Dashed Hopes As Trump Extends Work Visa, Green Cards Restrictions
Outgoing president of the United States, Donald Trump on Thursday extended the restriction on work visas and green cards issuance dashing the hopes of millions across the world of starting life in the US.
The president’s action is seen as his last last-minute immigration move before leaving office.
Last April, the Trump administration issued the suspension of work visas and green cards to protect job opportunities for Americans amid a pandemic-stricken economy with a steep in unemployment rate, halting temporary work programmes for immigrants in June.
The order prohibits the issuance of certain immigrant visas to people abroad who seek to move to the U.S. permanently through green card petitions filed by their U.S. family members or prospective employers, according to CNBC network.
Spouses and children, 21 or younger of U.S. citizens are not subject to the restrictions, which also exempt some healthcare workers who intend to combat the coronavirus and immigrant investors who agree to invest more than $1 million in the U.S.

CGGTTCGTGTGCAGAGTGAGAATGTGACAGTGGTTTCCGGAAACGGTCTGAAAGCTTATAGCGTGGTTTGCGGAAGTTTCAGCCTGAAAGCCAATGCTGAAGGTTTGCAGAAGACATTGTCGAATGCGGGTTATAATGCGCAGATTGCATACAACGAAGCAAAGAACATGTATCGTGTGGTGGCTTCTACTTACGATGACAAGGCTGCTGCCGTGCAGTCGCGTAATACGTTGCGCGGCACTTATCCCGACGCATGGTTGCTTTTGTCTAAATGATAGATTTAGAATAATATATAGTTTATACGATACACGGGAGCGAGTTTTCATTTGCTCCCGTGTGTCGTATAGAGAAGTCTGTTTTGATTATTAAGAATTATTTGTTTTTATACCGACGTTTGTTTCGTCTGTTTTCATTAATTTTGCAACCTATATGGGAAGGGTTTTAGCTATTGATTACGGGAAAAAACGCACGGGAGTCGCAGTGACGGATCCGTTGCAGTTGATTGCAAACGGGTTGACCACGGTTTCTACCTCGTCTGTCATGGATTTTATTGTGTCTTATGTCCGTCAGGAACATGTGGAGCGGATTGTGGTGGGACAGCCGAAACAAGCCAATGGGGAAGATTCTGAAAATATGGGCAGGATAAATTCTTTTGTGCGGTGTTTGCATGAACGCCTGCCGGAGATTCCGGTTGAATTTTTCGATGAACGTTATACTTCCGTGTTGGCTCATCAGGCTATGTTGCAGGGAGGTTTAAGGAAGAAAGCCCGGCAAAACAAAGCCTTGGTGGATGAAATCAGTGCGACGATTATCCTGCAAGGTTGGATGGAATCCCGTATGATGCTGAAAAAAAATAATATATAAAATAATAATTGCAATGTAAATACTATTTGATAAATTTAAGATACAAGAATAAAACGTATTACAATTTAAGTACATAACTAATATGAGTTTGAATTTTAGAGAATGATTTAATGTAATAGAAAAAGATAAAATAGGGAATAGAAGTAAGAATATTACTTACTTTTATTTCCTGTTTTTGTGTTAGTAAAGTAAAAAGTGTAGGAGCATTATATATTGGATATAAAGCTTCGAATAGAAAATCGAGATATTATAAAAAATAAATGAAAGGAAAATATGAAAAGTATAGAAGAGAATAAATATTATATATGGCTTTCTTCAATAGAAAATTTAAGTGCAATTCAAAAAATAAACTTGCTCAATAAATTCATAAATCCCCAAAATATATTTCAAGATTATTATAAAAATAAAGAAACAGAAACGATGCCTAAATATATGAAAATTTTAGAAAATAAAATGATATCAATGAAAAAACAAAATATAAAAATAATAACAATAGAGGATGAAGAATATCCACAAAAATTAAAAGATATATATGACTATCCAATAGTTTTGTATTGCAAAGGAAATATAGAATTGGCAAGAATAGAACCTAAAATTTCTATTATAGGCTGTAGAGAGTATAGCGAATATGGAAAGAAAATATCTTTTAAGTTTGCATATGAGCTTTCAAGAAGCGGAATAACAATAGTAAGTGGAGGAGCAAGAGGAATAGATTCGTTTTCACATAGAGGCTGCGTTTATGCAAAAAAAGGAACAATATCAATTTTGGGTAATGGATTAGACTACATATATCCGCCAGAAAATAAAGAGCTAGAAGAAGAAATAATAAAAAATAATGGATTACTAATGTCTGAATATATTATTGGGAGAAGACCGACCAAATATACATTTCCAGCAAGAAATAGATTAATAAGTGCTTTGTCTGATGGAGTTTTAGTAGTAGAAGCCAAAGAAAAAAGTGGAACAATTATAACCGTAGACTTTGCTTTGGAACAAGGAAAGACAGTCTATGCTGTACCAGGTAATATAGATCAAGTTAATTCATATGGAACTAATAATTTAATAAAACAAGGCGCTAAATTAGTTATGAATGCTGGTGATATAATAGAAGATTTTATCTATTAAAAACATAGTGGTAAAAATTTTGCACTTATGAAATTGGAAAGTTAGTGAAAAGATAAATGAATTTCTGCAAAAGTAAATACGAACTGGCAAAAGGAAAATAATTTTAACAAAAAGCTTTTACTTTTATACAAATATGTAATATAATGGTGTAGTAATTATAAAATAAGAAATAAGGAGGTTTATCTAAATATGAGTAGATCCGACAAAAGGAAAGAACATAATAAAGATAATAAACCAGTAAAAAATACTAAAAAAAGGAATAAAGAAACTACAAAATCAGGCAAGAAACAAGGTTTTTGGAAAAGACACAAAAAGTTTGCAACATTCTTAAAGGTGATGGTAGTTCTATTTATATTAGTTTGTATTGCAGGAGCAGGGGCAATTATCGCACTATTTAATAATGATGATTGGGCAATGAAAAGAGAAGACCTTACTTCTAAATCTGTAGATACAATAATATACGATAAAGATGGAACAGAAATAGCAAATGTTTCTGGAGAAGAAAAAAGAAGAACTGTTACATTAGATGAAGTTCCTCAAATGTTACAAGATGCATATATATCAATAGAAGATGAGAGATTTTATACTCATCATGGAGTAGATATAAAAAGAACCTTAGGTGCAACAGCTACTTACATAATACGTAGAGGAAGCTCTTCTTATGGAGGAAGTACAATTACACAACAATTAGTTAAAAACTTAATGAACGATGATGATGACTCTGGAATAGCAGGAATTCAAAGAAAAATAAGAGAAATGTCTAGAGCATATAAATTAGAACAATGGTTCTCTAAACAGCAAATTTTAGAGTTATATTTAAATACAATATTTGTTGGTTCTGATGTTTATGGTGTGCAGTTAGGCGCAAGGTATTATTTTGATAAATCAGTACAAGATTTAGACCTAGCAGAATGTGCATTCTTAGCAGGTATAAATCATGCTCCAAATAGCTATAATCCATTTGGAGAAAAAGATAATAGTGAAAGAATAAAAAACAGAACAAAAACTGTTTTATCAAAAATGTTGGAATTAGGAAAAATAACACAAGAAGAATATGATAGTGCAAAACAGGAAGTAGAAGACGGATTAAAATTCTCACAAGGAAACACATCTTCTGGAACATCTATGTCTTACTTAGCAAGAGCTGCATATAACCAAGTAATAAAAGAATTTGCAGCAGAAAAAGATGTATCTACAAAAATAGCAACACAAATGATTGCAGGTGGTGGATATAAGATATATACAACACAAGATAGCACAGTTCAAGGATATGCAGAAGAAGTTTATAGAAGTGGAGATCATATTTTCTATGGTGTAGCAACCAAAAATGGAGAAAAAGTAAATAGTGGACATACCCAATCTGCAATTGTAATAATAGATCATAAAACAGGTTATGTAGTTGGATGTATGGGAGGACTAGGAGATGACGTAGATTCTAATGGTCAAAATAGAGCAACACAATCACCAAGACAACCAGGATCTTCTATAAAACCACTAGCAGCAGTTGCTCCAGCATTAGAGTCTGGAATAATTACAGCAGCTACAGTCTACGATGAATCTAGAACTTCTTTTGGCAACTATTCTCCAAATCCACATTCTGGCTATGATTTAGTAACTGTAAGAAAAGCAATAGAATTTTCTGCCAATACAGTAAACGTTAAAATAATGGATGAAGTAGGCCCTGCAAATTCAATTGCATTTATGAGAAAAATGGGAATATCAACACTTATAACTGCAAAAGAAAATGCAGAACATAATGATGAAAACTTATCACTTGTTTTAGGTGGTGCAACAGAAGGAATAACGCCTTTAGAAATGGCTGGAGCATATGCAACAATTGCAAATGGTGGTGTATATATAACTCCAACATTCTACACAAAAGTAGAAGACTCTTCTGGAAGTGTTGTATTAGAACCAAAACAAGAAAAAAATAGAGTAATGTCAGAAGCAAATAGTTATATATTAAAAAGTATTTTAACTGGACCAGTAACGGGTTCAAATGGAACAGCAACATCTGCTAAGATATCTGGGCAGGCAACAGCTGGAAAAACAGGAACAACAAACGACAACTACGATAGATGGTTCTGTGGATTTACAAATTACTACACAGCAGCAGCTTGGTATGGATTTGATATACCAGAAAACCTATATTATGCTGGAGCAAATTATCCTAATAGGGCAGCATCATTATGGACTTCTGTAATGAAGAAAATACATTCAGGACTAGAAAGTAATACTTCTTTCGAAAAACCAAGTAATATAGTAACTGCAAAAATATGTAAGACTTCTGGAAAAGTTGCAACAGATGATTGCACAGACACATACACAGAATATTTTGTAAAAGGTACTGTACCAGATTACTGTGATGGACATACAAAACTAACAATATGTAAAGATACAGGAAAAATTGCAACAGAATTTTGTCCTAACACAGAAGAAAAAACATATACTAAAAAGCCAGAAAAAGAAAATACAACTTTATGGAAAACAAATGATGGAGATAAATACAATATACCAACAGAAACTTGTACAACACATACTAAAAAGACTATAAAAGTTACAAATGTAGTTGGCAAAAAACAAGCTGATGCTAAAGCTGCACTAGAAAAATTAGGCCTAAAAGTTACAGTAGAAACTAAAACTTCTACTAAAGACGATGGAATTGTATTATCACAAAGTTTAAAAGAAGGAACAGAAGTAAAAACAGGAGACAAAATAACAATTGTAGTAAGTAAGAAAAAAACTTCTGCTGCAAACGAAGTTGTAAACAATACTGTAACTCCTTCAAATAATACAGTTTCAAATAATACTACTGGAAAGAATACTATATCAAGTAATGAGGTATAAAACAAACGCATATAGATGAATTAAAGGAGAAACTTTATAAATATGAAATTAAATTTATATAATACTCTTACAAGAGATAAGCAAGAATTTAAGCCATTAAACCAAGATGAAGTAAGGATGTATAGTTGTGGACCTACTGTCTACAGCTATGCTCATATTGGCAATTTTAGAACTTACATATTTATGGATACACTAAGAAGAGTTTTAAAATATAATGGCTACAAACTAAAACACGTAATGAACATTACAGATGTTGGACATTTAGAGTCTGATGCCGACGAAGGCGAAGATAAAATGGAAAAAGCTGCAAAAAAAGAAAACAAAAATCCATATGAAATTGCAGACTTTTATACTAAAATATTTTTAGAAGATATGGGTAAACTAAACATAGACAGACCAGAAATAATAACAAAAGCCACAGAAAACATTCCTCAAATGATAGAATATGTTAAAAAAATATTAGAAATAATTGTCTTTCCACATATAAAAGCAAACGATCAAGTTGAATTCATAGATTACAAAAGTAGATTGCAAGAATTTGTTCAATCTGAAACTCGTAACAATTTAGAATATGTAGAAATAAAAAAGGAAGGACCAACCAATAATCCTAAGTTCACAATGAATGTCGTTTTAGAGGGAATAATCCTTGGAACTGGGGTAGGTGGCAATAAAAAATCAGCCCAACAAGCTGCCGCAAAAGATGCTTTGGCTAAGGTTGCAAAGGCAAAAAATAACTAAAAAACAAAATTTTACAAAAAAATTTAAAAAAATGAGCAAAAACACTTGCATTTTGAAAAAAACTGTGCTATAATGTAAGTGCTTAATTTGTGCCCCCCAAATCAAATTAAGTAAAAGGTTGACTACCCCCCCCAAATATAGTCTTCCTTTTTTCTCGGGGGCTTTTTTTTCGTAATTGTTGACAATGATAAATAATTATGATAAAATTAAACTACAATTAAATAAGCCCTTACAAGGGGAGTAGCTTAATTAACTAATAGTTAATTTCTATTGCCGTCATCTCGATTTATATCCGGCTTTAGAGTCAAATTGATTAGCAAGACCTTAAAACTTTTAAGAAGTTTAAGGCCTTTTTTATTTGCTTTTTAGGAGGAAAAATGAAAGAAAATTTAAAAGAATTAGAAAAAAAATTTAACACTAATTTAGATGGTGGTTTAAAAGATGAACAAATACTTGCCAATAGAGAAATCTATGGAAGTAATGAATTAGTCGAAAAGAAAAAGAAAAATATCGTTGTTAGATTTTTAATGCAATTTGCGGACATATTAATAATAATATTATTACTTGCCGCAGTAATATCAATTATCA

They include new H-1B visas for mostly workers in tech companies, H-2B visas for seasonal workers, J work and education exchange visitor visas and L executive transfer visas.
Last October, a San Francisco-based U.S. District Judge, Jeffrey White, barred the Trump administration from applying the temporary work visa restrictions to foreign workers hired by several major U.S. companies, CNBC reported.
The bans, originally set to expire on December 31, 2020, had been prolonged to elapse in March, extending to the first term of President-elect Joe Biden.
Trump defended the move as necessary to prevent new immigrants and temporary workers from competing with Americans for jobs during the pandemic-induced recession.
“Allowing immigrant workers into the country will pose a risk of displacing and disadvantaging U.S. workers during the economic recovery following the covid-19 outbreak,” Trump wrote in Thursday’s proclamation.
“The effects of COVID-19 on the United States labor market and on the health of American communities is a matter of ongoing national concern.”
The surge in COVID-19 cases in the U.S. since June, he said, had put a strain on businesses in the country, cutting jobs for American citizens.
Though during his campaigns, Biden had pledged to overturn some of Trump’s immigration agenda, he had yet to say whether he intends to rescind the visa restrictions anytime soon.
But advocates for immigrants are calling on Biden to revoke the visa limits and other “unnecessary” immigration policies starting in January, according to a report by CNN.
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